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Leadership Development Is An Evolving Process

In both my professional and volunteer work the question of how to develop leadership skills often is one of the first topics that is suggested for discussion.

The first important idea about developing leadership skills is that it is an ongoing process. The need to continue to develop skills and be open to adapting what we learn over time is something that needs to be embedded in all leadership development learning opportunities.

Developing leadership and communication skills is a combination of learning about emotional intelligence, situational leadership, different aspects of communication methods, and trying out what you learn.

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Key Concepts Are Creative

 

Learn By Discussing What You Read.

Look for resources that focus on leadership and communication and absorb what you learn. Create your own diverse collection of books, articles, seminars, webinars, and mentors. Be aware of when you may be narrowing your collection into one stream and purposely expand this.

Be curious about why different perspectives and styles may or may not work in different situations. Be creative when developing solutions.

Recognize that being a role model also means being open to including the ideas of the people you lead and where possible incorporating those ideas into practice. Too often new leaders learn a fixed set of rules about how to be a role model that becomes rigid and counter productive over time. Be open to asking others for their observations of your effectiveness over time.

Develop multiple problem solving skills that leave room for flexibility and adaptability to change.

Engage in discussions with other people about what you read and learn and listen carefully for their perspective on the material.

Seek out people whose leadership style you admire and learn from their experience. Avoid idolizing and copying someone else’s leadership style. Develop your unique style and apply what you learn from others in ways that make sense in the situation you are responsible for at any given time.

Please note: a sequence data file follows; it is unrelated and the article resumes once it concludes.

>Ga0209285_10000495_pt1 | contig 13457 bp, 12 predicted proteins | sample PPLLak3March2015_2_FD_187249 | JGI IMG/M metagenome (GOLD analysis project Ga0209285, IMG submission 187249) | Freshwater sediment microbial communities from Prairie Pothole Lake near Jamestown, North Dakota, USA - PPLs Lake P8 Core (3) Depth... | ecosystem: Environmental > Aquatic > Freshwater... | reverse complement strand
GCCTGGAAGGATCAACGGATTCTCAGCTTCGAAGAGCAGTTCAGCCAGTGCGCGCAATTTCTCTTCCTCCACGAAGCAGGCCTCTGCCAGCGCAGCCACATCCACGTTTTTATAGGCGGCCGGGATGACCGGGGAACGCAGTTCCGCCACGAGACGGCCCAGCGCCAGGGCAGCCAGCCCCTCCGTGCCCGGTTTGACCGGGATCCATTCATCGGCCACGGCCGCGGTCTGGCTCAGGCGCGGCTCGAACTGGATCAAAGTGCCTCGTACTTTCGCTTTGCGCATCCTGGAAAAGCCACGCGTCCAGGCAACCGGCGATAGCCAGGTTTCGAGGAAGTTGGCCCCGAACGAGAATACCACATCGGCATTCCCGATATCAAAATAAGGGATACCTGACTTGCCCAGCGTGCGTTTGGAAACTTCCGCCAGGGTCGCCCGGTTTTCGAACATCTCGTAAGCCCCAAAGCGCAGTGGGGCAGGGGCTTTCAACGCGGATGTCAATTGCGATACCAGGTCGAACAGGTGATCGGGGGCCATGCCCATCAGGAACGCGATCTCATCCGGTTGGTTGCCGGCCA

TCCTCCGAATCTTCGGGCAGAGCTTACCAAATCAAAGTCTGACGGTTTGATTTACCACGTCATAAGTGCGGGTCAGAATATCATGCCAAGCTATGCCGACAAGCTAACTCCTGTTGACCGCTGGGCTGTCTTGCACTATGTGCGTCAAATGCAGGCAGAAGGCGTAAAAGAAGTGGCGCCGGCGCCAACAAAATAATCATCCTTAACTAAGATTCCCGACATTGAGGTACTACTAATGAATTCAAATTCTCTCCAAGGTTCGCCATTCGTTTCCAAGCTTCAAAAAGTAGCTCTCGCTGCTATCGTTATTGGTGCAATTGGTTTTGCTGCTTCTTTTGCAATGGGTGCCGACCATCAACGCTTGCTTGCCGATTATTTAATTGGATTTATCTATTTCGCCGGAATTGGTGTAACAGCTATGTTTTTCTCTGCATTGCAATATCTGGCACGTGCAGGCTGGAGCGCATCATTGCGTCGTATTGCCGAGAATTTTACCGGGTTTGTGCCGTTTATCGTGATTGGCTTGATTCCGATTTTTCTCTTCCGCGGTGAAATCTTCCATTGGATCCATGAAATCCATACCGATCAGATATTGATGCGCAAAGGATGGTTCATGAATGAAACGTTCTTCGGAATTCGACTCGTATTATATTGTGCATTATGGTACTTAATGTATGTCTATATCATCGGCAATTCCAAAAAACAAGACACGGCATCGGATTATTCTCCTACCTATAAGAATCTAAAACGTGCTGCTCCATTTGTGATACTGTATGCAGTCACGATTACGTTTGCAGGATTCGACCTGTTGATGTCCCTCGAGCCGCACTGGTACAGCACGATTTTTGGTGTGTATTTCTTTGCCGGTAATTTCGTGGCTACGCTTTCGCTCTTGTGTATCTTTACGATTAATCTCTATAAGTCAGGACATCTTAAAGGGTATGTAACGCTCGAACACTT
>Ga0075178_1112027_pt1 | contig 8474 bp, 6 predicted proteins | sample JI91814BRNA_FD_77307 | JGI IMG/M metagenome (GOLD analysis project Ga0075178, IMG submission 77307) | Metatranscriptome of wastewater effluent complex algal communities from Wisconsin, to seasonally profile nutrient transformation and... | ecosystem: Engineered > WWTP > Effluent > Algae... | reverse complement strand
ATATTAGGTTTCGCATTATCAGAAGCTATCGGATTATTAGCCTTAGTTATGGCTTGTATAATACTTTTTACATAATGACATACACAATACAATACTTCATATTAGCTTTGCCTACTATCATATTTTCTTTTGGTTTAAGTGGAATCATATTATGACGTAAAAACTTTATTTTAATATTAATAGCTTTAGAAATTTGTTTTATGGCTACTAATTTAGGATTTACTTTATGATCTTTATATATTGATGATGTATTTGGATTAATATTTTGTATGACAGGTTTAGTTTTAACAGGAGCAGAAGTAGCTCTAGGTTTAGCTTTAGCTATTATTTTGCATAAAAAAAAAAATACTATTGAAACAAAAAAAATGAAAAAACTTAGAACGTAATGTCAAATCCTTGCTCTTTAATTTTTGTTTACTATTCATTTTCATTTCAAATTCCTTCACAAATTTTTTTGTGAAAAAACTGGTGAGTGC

Diversity is important but it requires a focus on inclusion in order to see the benefits of truly respecting the value of diversity.

You will gain a broader understanding of how people think and decipher information when you make a point of seeking diverse opinions and ideas. This will serve you well over time.

 

 

 

 

Leadership Q & A

ProblemSolutionID-10082460I respond to many questions about leadership in different forums and the questions and answers below are representative of many of the questions asked.

Q. How do I gain leadership qualities?

KW. Leadership and communication skills evolve over time and we only develop options by learning, discussing and using what we learn.

Developing leadership and communication skills is a combination of learning about emotional intelligence, situational leadership, different aspects of communication methods and practicing what you learn.

  • Create a reading list on different perspectives on leadership and different methods of communication then set out to read them and discuss what you are reading with others.
  • Look for resources (books, articles, seminars, webinars) that focus on leadership and communication and absorb what you learn.
  • Be curious about why different perspectives and styles may or may not work in different situations.
  • Engage in discussions with other people about what you read and learn and listen carefully for their perspective on the material.
  • Seek out people whose leadership style you admire and learn from their experience.
  • You will gain a broader understanding of how people think and decipher information when you make a point of seeking diverse opinions and ideas. This will serve you well over time.

 

Q. What is the most important thing you learned about leadership?Image003

KW. There isn’t one thing that stands out as the most important. Learning about leadership has been an ongoing process. Maybe that is the answer, that there isn’t an endpoint.

My leadership priorities are:

  1. Values matter. Know what yours are and test them for sustainability.
  2. Resilience is non-negotiable. Be aware of what you need to do to keep yours intact and rebuild when depleted.
  3. Emotional Intelligence will be your best friend. Take the time and effort to strengthen yours.
  4. One size does not fit all. Remembering this fact is one way to improve communication skills.

 

Q. How do you convince a prospective employer to hire you in a leadership role when you don’t have leadership experience?

KW. It can be difficult to convince a prospective employer that doesn’t know much about us that we can deploy leadership skills when we haven’t the experience to support this. It is sometimes easier to do this when we already work in an organization and have proven ourselves and then apply for leadership roles in the organization.

New leaders in any organization have a steep learning curve and when coming into a leadership role from the outside this curve becomes steeper. Without experience to demonstrate that you have proven leadership skills your ability to present yourself as capable becomes critical.